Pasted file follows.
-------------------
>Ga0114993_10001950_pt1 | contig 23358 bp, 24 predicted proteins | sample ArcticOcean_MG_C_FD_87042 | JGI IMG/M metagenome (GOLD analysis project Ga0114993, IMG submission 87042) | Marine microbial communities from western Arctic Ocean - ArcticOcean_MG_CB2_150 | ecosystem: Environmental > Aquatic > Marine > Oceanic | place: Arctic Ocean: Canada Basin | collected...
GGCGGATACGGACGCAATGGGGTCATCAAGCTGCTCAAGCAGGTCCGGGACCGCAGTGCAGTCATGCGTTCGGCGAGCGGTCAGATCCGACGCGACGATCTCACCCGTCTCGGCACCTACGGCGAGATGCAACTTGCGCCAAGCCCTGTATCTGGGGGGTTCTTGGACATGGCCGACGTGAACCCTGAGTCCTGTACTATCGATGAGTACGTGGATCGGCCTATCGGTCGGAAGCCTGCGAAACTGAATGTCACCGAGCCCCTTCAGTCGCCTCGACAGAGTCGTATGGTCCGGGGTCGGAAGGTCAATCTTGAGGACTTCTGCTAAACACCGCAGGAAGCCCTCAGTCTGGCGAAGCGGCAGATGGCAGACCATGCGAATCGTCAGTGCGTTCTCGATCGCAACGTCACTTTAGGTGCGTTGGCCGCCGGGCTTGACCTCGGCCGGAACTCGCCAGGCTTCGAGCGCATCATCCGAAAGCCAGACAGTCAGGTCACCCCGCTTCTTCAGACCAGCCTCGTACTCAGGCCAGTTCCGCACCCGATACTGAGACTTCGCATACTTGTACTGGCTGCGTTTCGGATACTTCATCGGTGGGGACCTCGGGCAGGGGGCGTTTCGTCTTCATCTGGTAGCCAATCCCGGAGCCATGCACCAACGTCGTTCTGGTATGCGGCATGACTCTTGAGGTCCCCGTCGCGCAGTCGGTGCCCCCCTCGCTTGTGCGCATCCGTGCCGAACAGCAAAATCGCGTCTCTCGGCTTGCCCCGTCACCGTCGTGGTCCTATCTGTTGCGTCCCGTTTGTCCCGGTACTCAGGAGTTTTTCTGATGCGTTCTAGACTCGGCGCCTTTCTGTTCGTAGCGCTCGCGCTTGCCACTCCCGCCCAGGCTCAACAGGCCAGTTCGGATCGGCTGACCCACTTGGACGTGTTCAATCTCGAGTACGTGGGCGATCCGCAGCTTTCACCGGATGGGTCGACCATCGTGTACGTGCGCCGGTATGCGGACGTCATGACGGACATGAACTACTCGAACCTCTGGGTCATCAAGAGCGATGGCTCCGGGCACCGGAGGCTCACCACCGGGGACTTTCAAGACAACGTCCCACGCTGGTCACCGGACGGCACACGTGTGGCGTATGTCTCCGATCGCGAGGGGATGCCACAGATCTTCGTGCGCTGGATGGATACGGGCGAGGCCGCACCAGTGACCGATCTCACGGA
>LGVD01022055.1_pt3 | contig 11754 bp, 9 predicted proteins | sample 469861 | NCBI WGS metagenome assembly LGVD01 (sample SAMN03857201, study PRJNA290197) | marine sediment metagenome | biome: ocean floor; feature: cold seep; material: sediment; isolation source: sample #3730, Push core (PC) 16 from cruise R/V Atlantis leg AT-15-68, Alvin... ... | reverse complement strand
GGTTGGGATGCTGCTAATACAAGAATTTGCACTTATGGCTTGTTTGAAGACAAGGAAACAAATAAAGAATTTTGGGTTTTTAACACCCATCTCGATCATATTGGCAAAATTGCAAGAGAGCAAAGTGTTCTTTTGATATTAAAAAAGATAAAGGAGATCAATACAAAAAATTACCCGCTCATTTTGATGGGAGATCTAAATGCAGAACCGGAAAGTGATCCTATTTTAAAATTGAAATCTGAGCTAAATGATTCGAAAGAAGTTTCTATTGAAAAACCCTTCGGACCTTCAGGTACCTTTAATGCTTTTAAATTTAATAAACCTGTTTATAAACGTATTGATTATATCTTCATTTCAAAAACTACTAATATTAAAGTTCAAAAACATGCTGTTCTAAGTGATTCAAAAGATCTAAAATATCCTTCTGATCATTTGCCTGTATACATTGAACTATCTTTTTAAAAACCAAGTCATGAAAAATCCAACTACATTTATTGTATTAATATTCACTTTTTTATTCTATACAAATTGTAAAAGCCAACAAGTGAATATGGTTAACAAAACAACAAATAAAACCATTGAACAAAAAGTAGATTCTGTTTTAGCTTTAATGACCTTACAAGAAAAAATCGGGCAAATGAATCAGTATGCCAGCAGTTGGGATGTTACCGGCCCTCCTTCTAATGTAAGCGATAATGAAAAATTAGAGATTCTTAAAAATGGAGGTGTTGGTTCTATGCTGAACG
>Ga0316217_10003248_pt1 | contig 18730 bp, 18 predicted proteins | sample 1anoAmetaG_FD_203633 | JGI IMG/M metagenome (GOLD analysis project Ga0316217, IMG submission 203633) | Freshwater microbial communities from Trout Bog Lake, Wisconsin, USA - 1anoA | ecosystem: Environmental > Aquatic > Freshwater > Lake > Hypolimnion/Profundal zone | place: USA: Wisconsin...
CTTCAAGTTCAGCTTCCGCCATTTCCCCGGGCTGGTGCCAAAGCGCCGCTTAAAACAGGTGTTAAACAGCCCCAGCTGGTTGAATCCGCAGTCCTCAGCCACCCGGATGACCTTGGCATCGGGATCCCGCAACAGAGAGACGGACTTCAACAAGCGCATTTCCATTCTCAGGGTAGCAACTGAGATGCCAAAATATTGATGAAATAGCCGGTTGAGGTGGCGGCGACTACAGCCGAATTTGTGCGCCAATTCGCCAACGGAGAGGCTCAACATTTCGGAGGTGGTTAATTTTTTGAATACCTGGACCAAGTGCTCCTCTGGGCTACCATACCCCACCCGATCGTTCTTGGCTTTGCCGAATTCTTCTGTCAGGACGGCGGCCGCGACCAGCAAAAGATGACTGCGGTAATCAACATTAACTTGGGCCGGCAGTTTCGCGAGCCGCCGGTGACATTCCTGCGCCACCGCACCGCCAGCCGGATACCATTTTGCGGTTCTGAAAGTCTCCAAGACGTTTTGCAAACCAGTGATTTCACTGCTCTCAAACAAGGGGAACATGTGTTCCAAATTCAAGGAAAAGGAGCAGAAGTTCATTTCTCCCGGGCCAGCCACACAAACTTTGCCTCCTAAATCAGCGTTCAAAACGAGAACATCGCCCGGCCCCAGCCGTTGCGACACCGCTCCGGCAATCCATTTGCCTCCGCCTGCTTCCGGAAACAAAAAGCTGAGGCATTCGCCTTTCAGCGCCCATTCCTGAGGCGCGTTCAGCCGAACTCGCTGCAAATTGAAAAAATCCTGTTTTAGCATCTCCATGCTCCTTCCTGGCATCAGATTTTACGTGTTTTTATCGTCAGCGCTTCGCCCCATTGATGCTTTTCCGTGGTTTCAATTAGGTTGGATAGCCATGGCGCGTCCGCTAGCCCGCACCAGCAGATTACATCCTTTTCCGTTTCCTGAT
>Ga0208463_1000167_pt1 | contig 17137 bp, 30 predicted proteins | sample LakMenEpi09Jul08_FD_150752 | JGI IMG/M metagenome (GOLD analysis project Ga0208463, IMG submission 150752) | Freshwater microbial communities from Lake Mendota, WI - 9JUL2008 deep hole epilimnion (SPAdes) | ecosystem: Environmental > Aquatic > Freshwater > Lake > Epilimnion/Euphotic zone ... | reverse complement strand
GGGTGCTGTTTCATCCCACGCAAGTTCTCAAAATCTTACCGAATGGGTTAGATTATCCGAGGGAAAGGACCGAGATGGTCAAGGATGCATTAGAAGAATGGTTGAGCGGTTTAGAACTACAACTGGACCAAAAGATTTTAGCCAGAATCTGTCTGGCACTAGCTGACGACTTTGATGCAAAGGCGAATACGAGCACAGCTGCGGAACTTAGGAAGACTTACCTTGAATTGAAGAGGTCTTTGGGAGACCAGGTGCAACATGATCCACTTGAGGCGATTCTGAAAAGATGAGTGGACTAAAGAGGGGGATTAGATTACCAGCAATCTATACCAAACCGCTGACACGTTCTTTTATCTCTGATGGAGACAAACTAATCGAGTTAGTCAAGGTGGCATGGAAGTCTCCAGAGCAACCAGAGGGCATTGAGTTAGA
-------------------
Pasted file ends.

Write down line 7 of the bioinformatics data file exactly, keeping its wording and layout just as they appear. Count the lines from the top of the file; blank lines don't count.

>Ga0208463_1000167_pt1 | contig 17137 bp, 30 predicted proteins | sample LakMenEpi09Jul08_FD_150752 | JGI IMG/M metagenome (GOLD analysis project Ga0208463, IMG submission 150752) | Freshwater microbial communities from Lake Mendota, WI - 9JUL2008 deep hole epilimnion (SPAdes) | ecosystem: Environmental > Aquatic > Freshwater > Lake > Epilimnion/Euphotic zone ... | reverse complement strand